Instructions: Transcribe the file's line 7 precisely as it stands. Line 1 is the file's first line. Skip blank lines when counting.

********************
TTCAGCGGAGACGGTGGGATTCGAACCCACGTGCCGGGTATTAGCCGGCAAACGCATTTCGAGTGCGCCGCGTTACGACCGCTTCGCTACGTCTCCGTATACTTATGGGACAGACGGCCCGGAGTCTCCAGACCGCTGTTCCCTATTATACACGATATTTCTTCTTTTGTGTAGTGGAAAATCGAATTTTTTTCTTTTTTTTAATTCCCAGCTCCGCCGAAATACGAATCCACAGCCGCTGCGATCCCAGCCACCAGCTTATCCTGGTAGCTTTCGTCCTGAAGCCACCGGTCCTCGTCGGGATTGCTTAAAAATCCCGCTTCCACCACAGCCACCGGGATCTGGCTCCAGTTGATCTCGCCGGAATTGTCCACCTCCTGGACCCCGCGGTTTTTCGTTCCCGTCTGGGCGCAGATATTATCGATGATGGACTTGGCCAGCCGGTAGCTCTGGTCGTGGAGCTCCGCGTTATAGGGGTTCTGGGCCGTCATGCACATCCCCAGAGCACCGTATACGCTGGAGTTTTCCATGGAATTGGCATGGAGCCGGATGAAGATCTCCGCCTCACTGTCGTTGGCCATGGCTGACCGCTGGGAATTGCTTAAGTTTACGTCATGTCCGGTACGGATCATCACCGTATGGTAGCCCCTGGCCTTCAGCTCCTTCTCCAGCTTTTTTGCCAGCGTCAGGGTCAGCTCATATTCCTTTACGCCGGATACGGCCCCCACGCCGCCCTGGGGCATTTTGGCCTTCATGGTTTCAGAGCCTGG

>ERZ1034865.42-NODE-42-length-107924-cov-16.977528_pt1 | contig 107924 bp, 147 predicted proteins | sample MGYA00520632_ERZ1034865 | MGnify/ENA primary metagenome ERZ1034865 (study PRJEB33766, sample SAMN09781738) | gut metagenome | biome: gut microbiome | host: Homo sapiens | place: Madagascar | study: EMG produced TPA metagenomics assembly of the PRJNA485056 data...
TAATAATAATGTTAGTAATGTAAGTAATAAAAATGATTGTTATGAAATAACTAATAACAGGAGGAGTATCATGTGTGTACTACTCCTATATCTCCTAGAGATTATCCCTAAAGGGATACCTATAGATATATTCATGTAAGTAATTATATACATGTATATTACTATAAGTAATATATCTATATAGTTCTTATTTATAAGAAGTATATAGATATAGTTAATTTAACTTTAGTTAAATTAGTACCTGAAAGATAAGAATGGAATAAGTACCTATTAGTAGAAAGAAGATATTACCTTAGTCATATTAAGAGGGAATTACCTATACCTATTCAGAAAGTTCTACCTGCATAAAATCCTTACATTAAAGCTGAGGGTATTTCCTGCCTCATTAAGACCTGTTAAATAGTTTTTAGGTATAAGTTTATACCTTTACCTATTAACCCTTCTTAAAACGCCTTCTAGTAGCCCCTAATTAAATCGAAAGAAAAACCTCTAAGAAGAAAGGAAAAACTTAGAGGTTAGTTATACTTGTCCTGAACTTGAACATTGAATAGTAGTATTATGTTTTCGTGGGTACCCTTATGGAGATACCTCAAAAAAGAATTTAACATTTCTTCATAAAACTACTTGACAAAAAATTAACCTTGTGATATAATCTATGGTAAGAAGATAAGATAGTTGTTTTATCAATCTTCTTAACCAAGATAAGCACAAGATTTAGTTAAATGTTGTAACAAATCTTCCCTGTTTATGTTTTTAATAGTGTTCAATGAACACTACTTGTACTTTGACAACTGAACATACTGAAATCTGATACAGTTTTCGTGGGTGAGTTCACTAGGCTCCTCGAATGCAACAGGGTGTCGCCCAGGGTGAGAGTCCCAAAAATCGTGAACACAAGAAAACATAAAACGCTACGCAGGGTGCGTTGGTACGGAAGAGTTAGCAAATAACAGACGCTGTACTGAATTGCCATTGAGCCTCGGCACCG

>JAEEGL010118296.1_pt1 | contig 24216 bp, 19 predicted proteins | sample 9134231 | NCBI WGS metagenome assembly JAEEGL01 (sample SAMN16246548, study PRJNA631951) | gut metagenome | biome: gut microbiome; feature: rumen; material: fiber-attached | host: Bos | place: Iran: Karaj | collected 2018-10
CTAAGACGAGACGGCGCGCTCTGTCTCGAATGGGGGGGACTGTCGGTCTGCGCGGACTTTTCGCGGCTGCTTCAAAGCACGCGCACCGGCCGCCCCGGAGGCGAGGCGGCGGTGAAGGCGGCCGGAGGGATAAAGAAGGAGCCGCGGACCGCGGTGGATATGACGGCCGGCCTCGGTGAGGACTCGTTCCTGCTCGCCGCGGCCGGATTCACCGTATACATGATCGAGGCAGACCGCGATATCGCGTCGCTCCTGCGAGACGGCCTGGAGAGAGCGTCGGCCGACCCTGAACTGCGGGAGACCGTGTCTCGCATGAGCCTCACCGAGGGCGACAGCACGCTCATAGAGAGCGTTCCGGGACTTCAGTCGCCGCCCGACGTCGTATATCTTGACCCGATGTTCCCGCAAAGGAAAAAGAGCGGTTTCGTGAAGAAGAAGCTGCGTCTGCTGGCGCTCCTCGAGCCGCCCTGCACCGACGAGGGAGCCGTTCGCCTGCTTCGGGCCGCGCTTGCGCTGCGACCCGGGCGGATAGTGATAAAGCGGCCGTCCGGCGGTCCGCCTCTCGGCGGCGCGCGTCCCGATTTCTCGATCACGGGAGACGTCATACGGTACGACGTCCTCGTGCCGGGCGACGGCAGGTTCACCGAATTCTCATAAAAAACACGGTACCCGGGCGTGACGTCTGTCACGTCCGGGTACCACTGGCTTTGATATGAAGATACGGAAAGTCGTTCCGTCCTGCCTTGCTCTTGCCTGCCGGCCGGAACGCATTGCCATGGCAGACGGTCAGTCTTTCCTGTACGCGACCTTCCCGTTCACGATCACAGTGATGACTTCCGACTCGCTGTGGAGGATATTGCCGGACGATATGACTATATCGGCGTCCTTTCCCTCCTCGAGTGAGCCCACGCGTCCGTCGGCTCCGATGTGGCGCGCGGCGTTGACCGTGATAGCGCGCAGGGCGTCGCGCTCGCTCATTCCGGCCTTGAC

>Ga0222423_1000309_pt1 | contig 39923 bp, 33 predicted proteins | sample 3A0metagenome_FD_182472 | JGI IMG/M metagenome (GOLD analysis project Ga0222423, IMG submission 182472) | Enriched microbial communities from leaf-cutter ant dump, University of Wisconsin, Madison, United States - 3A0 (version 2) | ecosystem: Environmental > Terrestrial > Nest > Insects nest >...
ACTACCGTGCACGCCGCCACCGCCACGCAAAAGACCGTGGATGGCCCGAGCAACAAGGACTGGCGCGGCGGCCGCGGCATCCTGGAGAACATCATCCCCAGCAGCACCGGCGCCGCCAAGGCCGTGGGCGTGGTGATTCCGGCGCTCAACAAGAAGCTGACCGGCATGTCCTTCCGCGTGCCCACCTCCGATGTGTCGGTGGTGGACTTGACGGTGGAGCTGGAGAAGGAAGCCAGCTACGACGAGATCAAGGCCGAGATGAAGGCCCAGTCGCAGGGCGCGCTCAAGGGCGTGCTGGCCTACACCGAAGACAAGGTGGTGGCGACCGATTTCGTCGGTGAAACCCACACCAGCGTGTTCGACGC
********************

ACTACCGTGCACGCCGCCACCGCCACGCAAAAGACCGTGGATGGCCCGAGCAACAAGGACTGGCGCGGCGGCCGCGGCATCCTGGAGAACATCATCCCCAGCAGCACCGGCGCCGCCAAGGCCGTGGGCGTGGTGATTCCGGCGCTCAACAAGAAGCTGACCGGCATGTCCTTCCGCGTGCCCACCTCCGATGTGTCGGTGGTGGACTTGACGGTGGAGCTGGAGAAGGAAGCCAGCTACGACGAGATCAAGGCCGAGATGAAGGCCCAGTCGCAGGGCGCGCTCAAGGGCGTGCTGGCCTACACCGAAGACAAGGTGGTGGCGACCGATTTCGTCGGTGAAACCCACACCAGCGTGTTCGACGC